An agency bond is a security issued by a government-sponsored enterprise or by a federal government department other than the U.S. Treasury. Some are not fully guaranteed in the same way that U.S. Treasury and municipal bonds are.
An agency bond is also known as agency debt.
Understanding the Agency Bond
There are two types of agency bonds, including federal government agency bonds and government-sponsored enterprise (GSE) bonds.
Federal Government Agency Bonds
Federal government agency bonds are issued by the Federal Housing Administration (FHA), Small Business Administration (SBA), and the Government National Mortgage Association (GNMA). GNMAs are commonly issued as mortgage pass-through securities.
- Federal government agency bonds and government-sponsored enterprise bonds pay slightly higher interest than U.S. Treasury bonds.
- Most, but not all, are exempt from state and local taxes.
- Like any bonds, they have interest rate risks.
Like Treasury securities, federal government agency bonds are backed by the full faith and credit of the U.S. government. An investor receives regular interest payments while holding this agency bond. At its maturity date, the full face value of the agency bond is returned to the bondholder.
Federal agency bonds offer a slightly higher interest rate than Treasury bonds because they are less liquid. In addition, agency bonds may be callable, which means that the agency that issued them may decide to redeem them before their scheduled maturity date.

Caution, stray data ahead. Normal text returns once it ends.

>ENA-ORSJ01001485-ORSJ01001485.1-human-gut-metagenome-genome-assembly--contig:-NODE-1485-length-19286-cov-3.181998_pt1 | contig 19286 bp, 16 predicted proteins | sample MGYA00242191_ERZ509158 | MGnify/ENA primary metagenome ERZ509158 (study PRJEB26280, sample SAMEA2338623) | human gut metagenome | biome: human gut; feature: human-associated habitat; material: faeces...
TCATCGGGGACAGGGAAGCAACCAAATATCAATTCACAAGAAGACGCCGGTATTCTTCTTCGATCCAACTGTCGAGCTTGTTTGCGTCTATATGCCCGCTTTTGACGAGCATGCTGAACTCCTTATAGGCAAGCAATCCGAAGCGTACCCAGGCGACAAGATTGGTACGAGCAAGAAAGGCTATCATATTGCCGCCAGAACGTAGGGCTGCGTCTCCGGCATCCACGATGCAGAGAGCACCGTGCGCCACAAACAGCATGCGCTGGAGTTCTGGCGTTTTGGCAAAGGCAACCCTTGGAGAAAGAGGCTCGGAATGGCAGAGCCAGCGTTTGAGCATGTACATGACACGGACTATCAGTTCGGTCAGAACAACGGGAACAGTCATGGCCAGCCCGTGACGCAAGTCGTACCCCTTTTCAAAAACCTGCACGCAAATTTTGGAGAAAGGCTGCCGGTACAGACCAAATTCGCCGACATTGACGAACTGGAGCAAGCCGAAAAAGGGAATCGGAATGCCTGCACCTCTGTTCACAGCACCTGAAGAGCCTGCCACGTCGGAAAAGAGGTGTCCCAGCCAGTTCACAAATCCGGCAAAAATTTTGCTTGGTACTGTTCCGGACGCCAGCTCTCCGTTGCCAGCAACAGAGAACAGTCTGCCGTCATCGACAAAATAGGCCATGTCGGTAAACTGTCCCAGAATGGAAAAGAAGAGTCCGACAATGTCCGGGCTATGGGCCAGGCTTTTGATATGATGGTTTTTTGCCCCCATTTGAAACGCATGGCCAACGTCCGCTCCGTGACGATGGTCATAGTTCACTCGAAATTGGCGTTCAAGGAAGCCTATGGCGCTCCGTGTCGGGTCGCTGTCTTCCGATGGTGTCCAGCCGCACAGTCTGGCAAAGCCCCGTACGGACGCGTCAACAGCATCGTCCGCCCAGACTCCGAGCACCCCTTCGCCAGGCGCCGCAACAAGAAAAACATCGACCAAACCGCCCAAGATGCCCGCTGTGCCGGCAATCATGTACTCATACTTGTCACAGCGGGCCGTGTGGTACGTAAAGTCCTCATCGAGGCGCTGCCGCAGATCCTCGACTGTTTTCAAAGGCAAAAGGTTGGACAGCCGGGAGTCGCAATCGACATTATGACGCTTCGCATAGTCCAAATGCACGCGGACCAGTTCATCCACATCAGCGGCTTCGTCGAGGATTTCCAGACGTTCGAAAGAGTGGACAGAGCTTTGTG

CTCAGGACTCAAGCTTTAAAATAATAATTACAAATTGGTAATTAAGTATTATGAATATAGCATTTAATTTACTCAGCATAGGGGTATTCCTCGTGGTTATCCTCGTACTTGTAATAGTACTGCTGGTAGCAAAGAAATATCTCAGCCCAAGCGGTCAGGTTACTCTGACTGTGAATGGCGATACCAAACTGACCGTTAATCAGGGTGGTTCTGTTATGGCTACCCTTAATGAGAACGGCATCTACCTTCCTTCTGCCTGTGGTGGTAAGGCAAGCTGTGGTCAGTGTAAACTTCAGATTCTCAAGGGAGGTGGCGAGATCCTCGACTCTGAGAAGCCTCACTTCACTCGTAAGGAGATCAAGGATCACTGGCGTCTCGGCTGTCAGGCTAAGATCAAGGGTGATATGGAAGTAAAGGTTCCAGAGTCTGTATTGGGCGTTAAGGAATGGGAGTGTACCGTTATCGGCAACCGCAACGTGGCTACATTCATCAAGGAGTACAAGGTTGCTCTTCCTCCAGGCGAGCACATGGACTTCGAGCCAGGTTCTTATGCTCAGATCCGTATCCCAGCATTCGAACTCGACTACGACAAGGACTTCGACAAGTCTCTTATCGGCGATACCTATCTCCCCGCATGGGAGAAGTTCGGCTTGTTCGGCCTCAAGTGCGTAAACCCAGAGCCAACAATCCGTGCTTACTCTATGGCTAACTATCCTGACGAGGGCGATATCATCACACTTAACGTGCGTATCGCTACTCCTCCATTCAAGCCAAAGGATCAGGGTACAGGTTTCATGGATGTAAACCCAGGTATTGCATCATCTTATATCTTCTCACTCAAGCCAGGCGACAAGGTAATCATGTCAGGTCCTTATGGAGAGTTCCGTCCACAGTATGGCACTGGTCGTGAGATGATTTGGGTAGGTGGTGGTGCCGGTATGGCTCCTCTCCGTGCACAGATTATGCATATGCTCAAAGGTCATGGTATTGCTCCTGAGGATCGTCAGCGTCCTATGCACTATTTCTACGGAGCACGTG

Government-Sponsored Enterprise Bonds
A GSE is issued by entities such as the Federal National Mortgage Association (Fannie Mae), Federal Home Loan Mortgage (Freddie Mac), Federal Farm Credit Banks Funding Corporation, and the Federal Home Loan Bank.
These are not government agencies. They are private companies that serve a public purpose, and thus may be supported by the government and subject to government oversight.
GSE agency bonds do not have the same degree of backing by the U.S. government as Treasury bonds and government agency bonds. Therefore, there is some credit risk and default risk, and the yield offered on them typically higher.
How Agency Bonds Work
Most agency bonds pay a semi-annual fixed coupon. They are sold in a variety of increments, generally with a minimum investment level of $10,000 for the first increment and $5,000 for additional increments. GNMA securities, however, come in $25,000 increments.
Some agency bonds have fixed coupon rates while others have floating rates. The interest rates on floating rate agency bonds are periodically adjusted according to the movement of a benchmark rate such as LIBOR.
Government-sponsored enterprise bonds do not have the same degree of backing by the U.S. government as Treasury bonds and other agency bonds.
To meet short-term financing needs, some agencies issue no-coupon discount notes, or “discos,” at a discount to par. Discos have maturities ranging from a day to a year and, if sold before maturity, may result in a loss for the agency bond investor.
The interest from most, but not all, agency bonds is exempt from local and state taxes. Farmer Mac, Freddie Mac, and Fannie Mae agency bonds are fully taxable.
Agency bonds, when bought at a discount, may subject investors to capital gains taxes when they are sold or redeemed. Capital gains or losses when selling agency bonds are taxed at the same rates as stocks.
Tennessee Valley Authority (TVA), Federal Home Loan Banks, and Federal Farm Credit Banks agency bonds are exempt from local and state taxes.
Like all bonds, agency bonds have interest rate risks. That is, a bond investor may buy bonds only to find that interest rates rise. The real spending power of the bond is less than it was. The investor could have made more money by waiting for a higher interest rate to kick in.
Naturally, this risk is greater for long-term bond prices.